Rechtsanwältin, Senior Associate
Out-Law News | 08 Apr 2008 | 5:13 pm | 2 min. read
Carphone Warehouse owns Talk Talk, the UK's third biggest internet service provider (ISP). The company's chief executive Charles Dunstone has said that Talk Talk will not participate in a music industry-promoted scheme to monitor and ban customers who violate copyright law through illegal file sharing.
Dunstone said last week that the scheme was an intrusion into user privacy, that the problems facing the music industry were of their own making, and that making ISPs catch copyright violators was like asking a bus company to catch a thief because they had ridden on the bus.
The British Phonographic Industry (BPI), which wants to run the scheme, has hit back at Dunstone.
"You would think a socially responsible company would want to put policies in place to ensure that its network is not used illegally," said a BPI spokesman. "But so far – and despite Government's calls on ISPs to come to the table – we've been stonewalled by Talk Talk."
"We want to work with Carphone Warehouse, but given its persistent and unreasonable refusal to take any action to address illegal activity on its network – activity of which it is fully aware – we have written to Mr. Dunstone, explaining our position and also reminding him of the legal rights that we have," said the spokesman.
In 2007, a Belgian ISP was ordered to filter customers' traffic for unlawful file-sharing. A court in that country contrasted Europe's main legal protection for ISPs, the E-commerce Directive, with provisions of a subsequent law, the Copyright Directive.
The E-commerce Directive exempts intermediaries like ISPs from any general obligation to monitor traffic where they act as 'mere conduits'. But the Copyright Directive states that copyright owners should be able to get court orders against intermediaries if their services are used for piracy. The Belgian court ordered Scarlet to filter its network. It suggested that filtering was not the same as monitoring.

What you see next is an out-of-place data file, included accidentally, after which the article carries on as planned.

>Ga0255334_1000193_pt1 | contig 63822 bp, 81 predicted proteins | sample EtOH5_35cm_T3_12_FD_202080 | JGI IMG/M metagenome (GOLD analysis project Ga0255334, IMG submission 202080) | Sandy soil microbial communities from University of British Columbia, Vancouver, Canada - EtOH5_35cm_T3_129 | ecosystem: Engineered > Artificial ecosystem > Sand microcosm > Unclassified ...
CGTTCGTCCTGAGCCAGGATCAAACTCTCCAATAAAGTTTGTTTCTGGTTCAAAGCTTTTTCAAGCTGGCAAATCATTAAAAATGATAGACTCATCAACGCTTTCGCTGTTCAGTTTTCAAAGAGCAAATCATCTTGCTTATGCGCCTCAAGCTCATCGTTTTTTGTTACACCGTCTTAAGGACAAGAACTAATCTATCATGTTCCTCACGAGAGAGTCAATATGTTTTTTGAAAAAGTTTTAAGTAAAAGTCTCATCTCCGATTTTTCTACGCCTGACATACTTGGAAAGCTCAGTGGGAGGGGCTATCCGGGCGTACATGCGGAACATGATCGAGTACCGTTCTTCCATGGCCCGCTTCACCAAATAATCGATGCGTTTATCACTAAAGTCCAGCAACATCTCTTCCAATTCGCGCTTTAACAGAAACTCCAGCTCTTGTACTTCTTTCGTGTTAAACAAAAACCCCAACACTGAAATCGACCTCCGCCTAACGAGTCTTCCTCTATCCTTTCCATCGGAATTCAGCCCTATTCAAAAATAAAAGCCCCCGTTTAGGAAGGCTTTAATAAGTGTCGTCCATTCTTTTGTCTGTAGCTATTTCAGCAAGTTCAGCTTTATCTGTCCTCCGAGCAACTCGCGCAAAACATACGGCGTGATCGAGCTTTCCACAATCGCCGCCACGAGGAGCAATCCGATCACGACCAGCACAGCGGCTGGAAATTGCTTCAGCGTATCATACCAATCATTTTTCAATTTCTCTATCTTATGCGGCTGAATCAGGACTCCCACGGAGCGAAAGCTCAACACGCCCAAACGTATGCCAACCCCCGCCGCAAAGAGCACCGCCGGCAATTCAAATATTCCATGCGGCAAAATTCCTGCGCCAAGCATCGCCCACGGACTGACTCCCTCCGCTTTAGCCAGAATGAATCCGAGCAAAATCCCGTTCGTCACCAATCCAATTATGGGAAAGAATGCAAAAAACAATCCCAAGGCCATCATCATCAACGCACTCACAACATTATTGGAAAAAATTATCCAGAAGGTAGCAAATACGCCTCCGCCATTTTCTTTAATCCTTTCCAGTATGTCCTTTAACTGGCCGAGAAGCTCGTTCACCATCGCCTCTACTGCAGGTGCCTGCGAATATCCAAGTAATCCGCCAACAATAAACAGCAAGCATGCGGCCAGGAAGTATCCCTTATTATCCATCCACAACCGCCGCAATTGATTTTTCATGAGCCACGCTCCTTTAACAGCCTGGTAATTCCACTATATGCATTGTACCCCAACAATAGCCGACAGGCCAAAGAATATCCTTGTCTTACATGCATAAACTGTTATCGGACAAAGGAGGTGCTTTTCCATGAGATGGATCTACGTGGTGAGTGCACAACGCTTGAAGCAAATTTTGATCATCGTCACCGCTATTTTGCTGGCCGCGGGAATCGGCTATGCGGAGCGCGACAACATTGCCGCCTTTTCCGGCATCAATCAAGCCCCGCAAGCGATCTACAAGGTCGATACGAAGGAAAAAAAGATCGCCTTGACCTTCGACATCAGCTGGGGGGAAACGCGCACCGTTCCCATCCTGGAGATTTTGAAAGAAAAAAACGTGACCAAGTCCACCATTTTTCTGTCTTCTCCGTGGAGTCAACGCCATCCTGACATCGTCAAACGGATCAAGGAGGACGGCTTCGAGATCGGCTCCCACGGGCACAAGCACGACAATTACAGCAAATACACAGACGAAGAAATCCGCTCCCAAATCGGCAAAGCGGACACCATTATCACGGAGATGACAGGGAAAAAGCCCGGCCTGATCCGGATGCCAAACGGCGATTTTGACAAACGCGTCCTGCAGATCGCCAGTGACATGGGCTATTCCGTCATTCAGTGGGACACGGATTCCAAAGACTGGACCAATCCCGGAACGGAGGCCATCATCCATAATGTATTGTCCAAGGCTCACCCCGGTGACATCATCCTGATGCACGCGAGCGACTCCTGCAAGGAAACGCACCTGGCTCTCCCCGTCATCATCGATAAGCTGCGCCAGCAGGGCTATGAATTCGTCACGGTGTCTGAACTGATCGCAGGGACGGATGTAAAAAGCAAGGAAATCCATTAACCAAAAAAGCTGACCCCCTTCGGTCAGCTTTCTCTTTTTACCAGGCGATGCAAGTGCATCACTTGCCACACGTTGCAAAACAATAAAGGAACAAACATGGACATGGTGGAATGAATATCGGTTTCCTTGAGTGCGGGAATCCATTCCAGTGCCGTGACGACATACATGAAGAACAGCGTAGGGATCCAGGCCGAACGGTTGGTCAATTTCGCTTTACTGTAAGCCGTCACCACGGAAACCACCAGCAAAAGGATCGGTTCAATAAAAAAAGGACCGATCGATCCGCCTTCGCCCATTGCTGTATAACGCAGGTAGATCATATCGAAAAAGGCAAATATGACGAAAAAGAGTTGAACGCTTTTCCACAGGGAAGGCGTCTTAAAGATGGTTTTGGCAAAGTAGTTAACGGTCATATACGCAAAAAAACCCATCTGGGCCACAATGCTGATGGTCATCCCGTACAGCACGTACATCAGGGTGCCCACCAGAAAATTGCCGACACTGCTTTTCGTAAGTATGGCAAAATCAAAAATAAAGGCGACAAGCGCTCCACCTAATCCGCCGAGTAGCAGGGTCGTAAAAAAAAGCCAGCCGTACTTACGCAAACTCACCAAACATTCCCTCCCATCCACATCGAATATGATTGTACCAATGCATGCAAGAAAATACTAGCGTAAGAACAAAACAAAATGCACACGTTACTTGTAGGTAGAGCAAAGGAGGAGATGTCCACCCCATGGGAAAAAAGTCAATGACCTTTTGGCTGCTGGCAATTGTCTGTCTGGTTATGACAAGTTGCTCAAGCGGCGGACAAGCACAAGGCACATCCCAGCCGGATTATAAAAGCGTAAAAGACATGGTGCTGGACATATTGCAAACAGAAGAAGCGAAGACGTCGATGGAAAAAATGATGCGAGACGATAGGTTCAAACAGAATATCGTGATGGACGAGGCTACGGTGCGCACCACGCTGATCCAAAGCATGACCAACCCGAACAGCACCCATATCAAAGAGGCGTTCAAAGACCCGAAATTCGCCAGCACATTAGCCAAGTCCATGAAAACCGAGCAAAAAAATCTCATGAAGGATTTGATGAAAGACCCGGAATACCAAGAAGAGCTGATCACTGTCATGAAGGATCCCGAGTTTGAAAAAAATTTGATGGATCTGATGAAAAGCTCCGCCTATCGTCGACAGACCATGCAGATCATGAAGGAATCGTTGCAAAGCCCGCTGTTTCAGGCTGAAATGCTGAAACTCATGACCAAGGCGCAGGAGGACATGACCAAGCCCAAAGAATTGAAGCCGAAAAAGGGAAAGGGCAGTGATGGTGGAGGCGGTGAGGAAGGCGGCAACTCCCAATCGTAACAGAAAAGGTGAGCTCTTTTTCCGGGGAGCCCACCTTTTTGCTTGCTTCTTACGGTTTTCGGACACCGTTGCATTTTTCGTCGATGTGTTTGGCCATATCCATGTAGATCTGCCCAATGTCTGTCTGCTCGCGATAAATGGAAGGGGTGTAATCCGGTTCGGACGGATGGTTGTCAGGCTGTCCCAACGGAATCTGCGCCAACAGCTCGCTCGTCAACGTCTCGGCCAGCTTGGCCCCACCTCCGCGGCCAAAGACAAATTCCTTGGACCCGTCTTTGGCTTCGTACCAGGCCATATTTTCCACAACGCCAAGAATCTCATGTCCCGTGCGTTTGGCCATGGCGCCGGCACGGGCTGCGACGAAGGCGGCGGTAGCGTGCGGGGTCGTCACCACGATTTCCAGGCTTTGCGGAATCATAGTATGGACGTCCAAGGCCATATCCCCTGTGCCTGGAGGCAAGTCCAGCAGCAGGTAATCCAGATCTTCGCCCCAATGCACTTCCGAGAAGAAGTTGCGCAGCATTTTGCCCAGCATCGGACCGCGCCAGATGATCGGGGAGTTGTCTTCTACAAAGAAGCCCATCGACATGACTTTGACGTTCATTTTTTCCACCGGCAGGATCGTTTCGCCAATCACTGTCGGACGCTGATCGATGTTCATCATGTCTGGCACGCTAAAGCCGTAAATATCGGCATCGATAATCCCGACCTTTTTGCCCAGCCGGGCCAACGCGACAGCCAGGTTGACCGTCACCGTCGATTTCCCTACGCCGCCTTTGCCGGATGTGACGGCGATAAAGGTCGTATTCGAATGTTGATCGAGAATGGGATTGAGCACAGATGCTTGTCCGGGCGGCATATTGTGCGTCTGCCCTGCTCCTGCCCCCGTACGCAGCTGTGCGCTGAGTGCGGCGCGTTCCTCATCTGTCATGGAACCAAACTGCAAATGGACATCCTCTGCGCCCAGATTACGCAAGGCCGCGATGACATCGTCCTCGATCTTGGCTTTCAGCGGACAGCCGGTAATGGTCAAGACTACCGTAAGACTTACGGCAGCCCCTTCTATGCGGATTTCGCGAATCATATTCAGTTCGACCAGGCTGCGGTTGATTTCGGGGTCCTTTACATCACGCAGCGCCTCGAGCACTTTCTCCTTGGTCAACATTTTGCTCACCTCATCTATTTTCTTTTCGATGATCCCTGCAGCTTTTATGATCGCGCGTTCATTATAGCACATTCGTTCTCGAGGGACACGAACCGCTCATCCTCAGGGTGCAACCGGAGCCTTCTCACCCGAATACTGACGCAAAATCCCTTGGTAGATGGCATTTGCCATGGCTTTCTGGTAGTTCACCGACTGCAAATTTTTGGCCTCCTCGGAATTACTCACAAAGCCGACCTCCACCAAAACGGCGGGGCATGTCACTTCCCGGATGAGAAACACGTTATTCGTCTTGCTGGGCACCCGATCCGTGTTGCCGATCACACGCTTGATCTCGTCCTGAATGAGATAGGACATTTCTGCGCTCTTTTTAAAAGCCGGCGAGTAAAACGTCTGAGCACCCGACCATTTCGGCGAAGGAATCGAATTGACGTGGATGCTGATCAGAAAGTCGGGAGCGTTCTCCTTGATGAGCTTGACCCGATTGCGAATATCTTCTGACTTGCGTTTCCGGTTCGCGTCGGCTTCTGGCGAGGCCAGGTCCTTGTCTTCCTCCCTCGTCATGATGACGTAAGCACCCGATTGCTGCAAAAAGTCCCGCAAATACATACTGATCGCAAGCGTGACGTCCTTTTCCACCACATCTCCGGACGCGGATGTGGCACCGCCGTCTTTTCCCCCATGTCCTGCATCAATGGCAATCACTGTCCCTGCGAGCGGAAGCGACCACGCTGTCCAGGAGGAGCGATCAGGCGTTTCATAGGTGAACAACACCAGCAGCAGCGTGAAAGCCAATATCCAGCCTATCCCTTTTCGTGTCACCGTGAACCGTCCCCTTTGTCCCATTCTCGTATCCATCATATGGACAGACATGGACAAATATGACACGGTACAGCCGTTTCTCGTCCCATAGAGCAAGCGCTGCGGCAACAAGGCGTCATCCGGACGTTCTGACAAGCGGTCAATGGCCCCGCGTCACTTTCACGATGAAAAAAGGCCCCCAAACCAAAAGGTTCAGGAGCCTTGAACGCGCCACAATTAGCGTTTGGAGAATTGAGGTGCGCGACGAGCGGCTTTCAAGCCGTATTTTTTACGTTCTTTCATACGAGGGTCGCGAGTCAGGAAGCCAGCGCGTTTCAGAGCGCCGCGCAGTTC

No British court has examined the potential for such a clash between the E-commerce Directive and the Copyright Directive and their respective implementations in the UK.
There is international pressure for ISPs to take a role in policing their customers' activity and helping content industries to catch users who violate copyright law. France will shortly trial such a system and the UK Government has said that unless the ISP and music industries can come to agreement a law forcing a similar measure will be passed in autumn.
Talk Talk is the first of the UK's major ISPs to denounce the scheme, and Dunstone last week strongly rejected the argument that ISPs should monitor users' activity.
"Our position is very clear, we are the conduit that gives users access to the internet, we do not control the Internet nor do we control what our users do on the internet," he said. "I cannot foresee any circumstances in which we would voluntarily disconnect a customer's account on the basis of a third party alleging a wrong doing."
"The music industry has consistently failed to adapt to changes in technology and now seeks to foist their problems on someone else. Rather than threatening us, the BPI's time would be better spent facing up to the reality of our times and adapting its business model accordingly," said Dunstsone.
The BPI has hit back, and the Daily Telegraph reported that its chief executive Geoff Taylor sent a fax to Dunstone threatening legal action.
"Unless we receive your agreement in writing that within 14 days Carphone Warehouse will implement procedures set out above, we reserve our right to apply to court for injunctions and other relief without further notice to protect our members' rights," the fax said, according to the newspaper. The BPI spokesman did not confirm or deny the accuracy of those reports.
Rechtsanwältin, Senior Associate